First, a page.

Why a person gets addicted to drugs: The humanness of addiction
By Holly Parker, Ph.D.
Advancing towards the light
As a psychologist, people grant me the awe-inspiring gift of letting me into their inner world where I walk alongside them as they take on what stings, saddens, and constrains. Certainly, there are sundry moments of laughter, celebration, joy, and simple amusement, but hardship hovers like twilight. And the journey’s aim is to advance toward daybreak.
In the resolute words of Winston Churchill,
“When you’re going through hell, keep going.”
We keep going…
But, what about the forms of social and inner stigma that people face when struggling with drug or alcohol problems? This article highlights how humans are united in both their efforts to ward off emotional pain as well as their use of unhealthy coping tools for that purpose (at least at times), with alcohol and other drugs being one such device.
Continue reading to learn how to think about addiction in a more humane way. At the end, feel free to send us your questions. We try to answer or respond to all comments personally and promptly.
Addiction is a widespread problem
Put most simply, addiction is an extremely widespread problem. One of the hells that humans live is the consuming grip of alcohol and other drugs. Over my work and life, I’ve known, connected with, and helped a number of people who’ve struggled with their relationship to substances. Right here in New England, an opioid epidemic is robbing hundreds of people of their lives, prompting measures to expand treatment availability and reduce stigma.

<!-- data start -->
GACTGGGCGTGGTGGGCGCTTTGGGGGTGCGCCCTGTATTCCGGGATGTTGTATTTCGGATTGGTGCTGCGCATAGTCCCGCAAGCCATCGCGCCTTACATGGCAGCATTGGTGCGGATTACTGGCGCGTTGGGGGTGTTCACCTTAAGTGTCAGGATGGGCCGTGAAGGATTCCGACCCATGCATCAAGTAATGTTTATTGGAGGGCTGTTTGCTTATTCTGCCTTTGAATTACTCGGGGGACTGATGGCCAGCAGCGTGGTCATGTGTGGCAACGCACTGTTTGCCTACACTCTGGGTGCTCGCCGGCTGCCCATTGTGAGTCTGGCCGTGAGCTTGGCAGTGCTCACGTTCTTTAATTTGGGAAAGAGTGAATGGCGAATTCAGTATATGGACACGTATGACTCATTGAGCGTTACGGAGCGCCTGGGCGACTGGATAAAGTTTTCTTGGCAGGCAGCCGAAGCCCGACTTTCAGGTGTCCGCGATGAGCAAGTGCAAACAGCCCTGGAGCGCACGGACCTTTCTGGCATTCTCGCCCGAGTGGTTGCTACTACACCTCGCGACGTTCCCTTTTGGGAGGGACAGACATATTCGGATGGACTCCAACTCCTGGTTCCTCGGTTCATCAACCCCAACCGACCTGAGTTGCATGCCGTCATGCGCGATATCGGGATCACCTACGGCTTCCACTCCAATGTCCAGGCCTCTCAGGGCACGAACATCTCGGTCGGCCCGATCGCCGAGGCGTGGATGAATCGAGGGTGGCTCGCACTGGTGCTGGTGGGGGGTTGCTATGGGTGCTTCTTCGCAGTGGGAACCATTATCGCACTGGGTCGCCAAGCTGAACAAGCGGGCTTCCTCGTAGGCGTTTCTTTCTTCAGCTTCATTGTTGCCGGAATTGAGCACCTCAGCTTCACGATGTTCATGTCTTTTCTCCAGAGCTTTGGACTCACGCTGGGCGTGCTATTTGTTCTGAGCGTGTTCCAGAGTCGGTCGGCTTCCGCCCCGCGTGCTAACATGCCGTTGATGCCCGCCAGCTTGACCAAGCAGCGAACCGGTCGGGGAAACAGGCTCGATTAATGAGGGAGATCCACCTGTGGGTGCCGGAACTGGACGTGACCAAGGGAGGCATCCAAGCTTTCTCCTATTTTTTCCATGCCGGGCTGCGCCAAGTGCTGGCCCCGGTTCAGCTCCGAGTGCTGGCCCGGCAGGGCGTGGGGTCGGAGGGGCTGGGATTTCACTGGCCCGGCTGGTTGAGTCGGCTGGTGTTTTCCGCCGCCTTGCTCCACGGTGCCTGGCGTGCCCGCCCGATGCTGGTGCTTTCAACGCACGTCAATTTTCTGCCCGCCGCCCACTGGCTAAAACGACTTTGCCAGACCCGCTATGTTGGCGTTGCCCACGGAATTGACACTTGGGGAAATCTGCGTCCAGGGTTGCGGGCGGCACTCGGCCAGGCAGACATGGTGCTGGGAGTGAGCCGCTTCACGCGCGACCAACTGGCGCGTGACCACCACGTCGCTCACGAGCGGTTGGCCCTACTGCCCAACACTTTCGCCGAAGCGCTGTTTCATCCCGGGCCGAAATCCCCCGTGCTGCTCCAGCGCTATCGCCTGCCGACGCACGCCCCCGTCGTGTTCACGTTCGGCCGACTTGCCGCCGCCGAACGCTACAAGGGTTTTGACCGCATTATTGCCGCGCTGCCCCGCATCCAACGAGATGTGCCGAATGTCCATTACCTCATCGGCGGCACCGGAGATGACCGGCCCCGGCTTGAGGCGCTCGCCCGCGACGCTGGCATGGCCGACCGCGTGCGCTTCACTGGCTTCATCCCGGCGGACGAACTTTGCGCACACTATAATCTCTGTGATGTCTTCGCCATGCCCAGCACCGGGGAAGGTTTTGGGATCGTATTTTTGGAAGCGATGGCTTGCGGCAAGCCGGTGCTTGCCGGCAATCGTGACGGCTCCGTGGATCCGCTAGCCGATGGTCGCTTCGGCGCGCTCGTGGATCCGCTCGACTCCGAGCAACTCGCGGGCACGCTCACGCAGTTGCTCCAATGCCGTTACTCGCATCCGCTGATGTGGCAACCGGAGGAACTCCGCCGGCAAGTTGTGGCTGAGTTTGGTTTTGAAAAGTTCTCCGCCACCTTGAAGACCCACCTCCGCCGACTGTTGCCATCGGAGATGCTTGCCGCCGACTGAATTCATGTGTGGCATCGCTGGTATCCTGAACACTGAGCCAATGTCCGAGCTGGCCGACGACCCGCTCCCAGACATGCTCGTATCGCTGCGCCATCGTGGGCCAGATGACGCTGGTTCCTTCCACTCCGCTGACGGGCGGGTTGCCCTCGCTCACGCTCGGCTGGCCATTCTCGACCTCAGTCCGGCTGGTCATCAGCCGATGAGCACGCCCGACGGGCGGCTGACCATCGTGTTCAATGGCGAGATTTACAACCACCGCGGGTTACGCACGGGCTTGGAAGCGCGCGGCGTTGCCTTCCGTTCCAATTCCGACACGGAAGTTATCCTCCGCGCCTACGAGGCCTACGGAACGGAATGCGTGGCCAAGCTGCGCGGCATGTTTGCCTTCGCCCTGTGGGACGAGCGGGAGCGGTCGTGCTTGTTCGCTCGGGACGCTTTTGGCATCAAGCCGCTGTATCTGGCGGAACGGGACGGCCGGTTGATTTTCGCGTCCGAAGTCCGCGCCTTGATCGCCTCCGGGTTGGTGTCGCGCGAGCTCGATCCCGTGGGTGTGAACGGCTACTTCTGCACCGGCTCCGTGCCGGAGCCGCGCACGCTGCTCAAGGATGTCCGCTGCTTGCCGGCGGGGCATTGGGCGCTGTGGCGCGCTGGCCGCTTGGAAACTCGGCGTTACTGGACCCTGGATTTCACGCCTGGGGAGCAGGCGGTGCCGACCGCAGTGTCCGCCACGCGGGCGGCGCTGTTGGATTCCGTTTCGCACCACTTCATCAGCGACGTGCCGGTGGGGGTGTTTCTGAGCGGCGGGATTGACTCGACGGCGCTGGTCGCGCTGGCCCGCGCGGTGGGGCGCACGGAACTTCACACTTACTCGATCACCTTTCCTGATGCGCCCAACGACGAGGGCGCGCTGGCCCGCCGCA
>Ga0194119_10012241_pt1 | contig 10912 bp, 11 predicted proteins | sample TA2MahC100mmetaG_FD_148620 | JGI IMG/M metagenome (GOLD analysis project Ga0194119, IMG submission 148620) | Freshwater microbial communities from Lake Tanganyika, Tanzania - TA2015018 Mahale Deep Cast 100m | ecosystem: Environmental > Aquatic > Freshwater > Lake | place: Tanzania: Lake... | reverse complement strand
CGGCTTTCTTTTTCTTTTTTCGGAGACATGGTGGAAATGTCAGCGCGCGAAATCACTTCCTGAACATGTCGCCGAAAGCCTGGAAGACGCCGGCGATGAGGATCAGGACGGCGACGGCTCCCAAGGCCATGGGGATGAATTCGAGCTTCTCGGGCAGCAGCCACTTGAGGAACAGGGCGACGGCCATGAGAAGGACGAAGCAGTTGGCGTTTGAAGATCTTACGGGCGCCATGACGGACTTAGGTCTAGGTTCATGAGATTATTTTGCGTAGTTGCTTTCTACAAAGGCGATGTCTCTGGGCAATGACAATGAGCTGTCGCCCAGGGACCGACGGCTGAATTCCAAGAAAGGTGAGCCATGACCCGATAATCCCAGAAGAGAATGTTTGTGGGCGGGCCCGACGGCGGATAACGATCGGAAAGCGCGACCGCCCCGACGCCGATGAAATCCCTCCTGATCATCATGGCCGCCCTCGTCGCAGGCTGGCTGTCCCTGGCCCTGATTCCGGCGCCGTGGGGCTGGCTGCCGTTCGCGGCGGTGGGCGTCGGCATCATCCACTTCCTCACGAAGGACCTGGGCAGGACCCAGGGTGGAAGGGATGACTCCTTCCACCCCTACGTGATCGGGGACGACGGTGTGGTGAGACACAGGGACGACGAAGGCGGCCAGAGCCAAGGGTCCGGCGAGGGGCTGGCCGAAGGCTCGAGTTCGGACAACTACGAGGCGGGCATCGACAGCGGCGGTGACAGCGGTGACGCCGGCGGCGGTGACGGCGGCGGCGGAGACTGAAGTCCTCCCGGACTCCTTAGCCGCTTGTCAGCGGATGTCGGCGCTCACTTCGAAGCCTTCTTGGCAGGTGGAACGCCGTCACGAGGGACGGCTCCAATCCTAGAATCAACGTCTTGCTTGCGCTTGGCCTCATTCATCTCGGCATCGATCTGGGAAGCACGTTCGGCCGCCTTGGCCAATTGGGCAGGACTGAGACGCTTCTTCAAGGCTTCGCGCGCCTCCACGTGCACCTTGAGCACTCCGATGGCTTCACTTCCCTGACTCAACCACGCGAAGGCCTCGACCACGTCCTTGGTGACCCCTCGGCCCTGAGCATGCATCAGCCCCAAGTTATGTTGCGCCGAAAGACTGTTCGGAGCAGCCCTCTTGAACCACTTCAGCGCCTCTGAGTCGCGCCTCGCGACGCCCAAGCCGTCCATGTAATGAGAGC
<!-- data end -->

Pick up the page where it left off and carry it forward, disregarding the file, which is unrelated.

Judgment turns people against themselves
Stigma smears people. When we stigmatize people we transform them, as the sociologist Erving Goffman once said,
“…from a whole and usual person to a tainted and discounted one.”
And sadly, stigma customarily targets people grappling with alcohol or other drugs. Examples of common perceptions and reactions include:
- Substance dependence is a character defect.
- It’s not safe to be around people with a substance addiction.
- It’s best to stay away from people who have a problem with drug or alcohol use.
Individuals can also turn stigma inward on themselves. I’ve heard exceedingly good people talk about themselves in incredibly bad, judgmental, disparaging ways because of their addiction. Phrases such as:
- “I’m weak.”
- “I’m messed up.”
- “I’m not normal.”
- “There’s something wrong with me.”
- “Why can’t I drink like a normal person?”
… these ideas float in the air at some point or other.
Essentially, stigma is a destructive and tragic epidemic in itself, burdening and sapping people in its wake. It’s linked to discrimination, diminished health and wellness, and lowered odds of reaching out for help.
And it also reflects a collective denial of one crucial truth: People who struggle with alcohol or other drugs are no different from anyone else. The self-protective attempt to evade psychological pain is one that all humans share.
Why addiction is a human adaptation
It’s instinctive to recoil from what hurts. Touch a hot stove and you’ll get burned. The next go around, you’ll don oven mitts if you’ve got a glimmer of self-preservation. And just as we attempt to guard ourselves physically, it’s natural that we strive to protect ourselves psychologically as well.